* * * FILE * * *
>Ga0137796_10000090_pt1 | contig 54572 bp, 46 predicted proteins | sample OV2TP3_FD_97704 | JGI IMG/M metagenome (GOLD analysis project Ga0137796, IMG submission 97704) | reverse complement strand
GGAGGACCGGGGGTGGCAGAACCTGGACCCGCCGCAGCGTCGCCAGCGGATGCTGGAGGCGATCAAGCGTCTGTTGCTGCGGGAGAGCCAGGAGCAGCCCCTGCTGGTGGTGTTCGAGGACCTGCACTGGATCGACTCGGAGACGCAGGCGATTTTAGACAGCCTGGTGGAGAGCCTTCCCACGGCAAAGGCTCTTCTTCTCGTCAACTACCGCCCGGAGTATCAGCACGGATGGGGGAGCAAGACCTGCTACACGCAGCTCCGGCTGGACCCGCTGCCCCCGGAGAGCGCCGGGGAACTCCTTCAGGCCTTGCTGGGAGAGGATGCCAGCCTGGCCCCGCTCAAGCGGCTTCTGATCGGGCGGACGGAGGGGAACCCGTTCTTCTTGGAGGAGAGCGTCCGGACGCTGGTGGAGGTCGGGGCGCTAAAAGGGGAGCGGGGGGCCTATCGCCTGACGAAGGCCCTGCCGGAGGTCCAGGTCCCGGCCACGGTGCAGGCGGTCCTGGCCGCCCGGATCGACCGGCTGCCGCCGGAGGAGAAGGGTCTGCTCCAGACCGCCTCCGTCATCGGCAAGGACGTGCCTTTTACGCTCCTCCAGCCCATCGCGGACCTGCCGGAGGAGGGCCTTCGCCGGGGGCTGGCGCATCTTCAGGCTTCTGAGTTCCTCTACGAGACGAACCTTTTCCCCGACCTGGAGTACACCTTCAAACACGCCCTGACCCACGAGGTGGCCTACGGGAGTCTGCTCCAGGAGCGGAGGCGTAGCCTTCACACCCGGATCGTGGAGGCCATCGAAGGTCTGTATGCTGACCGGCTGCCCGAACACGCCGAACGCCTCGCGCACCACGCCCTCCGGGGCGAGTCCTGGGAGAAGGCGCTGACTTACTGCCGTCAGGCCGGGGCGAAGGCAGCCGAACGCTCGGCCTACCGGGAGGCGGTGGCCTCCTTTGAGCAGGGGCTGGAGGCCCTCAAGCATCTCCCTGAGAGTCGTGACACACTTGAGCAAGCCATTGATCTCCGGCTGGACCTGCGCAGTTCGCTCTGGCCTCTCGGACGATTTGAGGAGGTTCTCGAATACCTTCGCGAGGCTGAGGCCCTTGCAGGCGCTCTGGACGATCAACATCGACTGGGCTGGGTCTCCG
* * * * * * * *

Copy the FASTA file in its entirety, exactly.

>Ga0137796_10000090_pt1 | contig 54572 bp, 46 predicted proteins | sample OV2TP3_FD_97704 | JGI IMG/M metagenome (GOLD analysis project Ga0137796, IMG submission 97704) | reverse complement strand
GGAGGACCGGGGGTGGCAGAACCTGGACCCGCCGCAGCGTCGCCAGCGGATGCTGGAGGCGATCAAGCGTCTGTTGCTGCGGGAGAGCCAGGAGCAGCCCCTGCTGGTGGTGTTCGAGGACCTGCACTGGATCGACTCGGAGACGCAGGCGATTTTAGACAGCCTGGTGGAGAGCCTTCCCACGGCAAAGGCTCTTCTTCTCGTCAACTACCGCCCGGAGTATCAGCACGGATGGGGGAGCAAGACCTGCTACACGCAGCTCCGGCTGGACCCGCTGCCCCCGGAGAGCGCCGGGGAACTCCTTCAGGCCTTGCTGGGAGAGGATGCCAGCCTGGCCCCGCTCAAGCGGCTTCTGATCGGGCGGACGGAGGGGAACCCGTTCTTCTTGGAGGAGAGCGTCCGGACGCTGGTGGAGGTCGGGGCGCTAAAAGGGGAGCGGGGGGCCTATCGCCTGACGAAGGCCCTGCCGGAGGTCCAGGTCCCGGCCACGGTGCAGGCGGTCCTGGCCGCCCGGATCGACCGGCTGCCGCCGGAGGAGAAGGGTCTGCTCCAGACCGCCTCCGTCATCGGCAAGGACGTGCCTTTTACGCTCCTCCAGCCCATCGCGGACCTGCCGGAGGAGGGCCTTCGCCGGGGGCTGGCGCATCTTCAGGCTTCTGAGTTCCTCTACGAGACGAACCTTTTCCCCGACCTGGAGTACACCTTCAAACACGCCCTGACCCACGAGGTGGCCTACGGGAGTCTGCTCCAGGAGCGGAGGCGTAGCCTTCACACCCGGATCGTGGAGGCCATCGAAGGTCTGTATGCTGACCGGCTGCCCGAACACGCCGAACGCCTCGCGCACCACGCCCTCCGGGGCGAGTCCTGGGAGAAGGCGCTGACTTACTGCCGTCAGGCCGGGGCGAAGGCAGCCGAACGCTCGGCCTACCGGGAGGCGGTGGCCTCCTTTGAGCAGGGGCTGGAGGCCCTCAAGCATCTCCCTGAGAGTCGTGACACACTTGAGCAAGCCATTGATCTCCGGCTGGACCTGCGCAGTTCGCTCTGGCCTCTCGGACGATTTGAGGAGGTTCTCGAATACCTTCGCGAGGCTGAGGCCCTTGCAGGCGCTCTGGACGATCAACATCGACTGGGCTGGGTCTCCG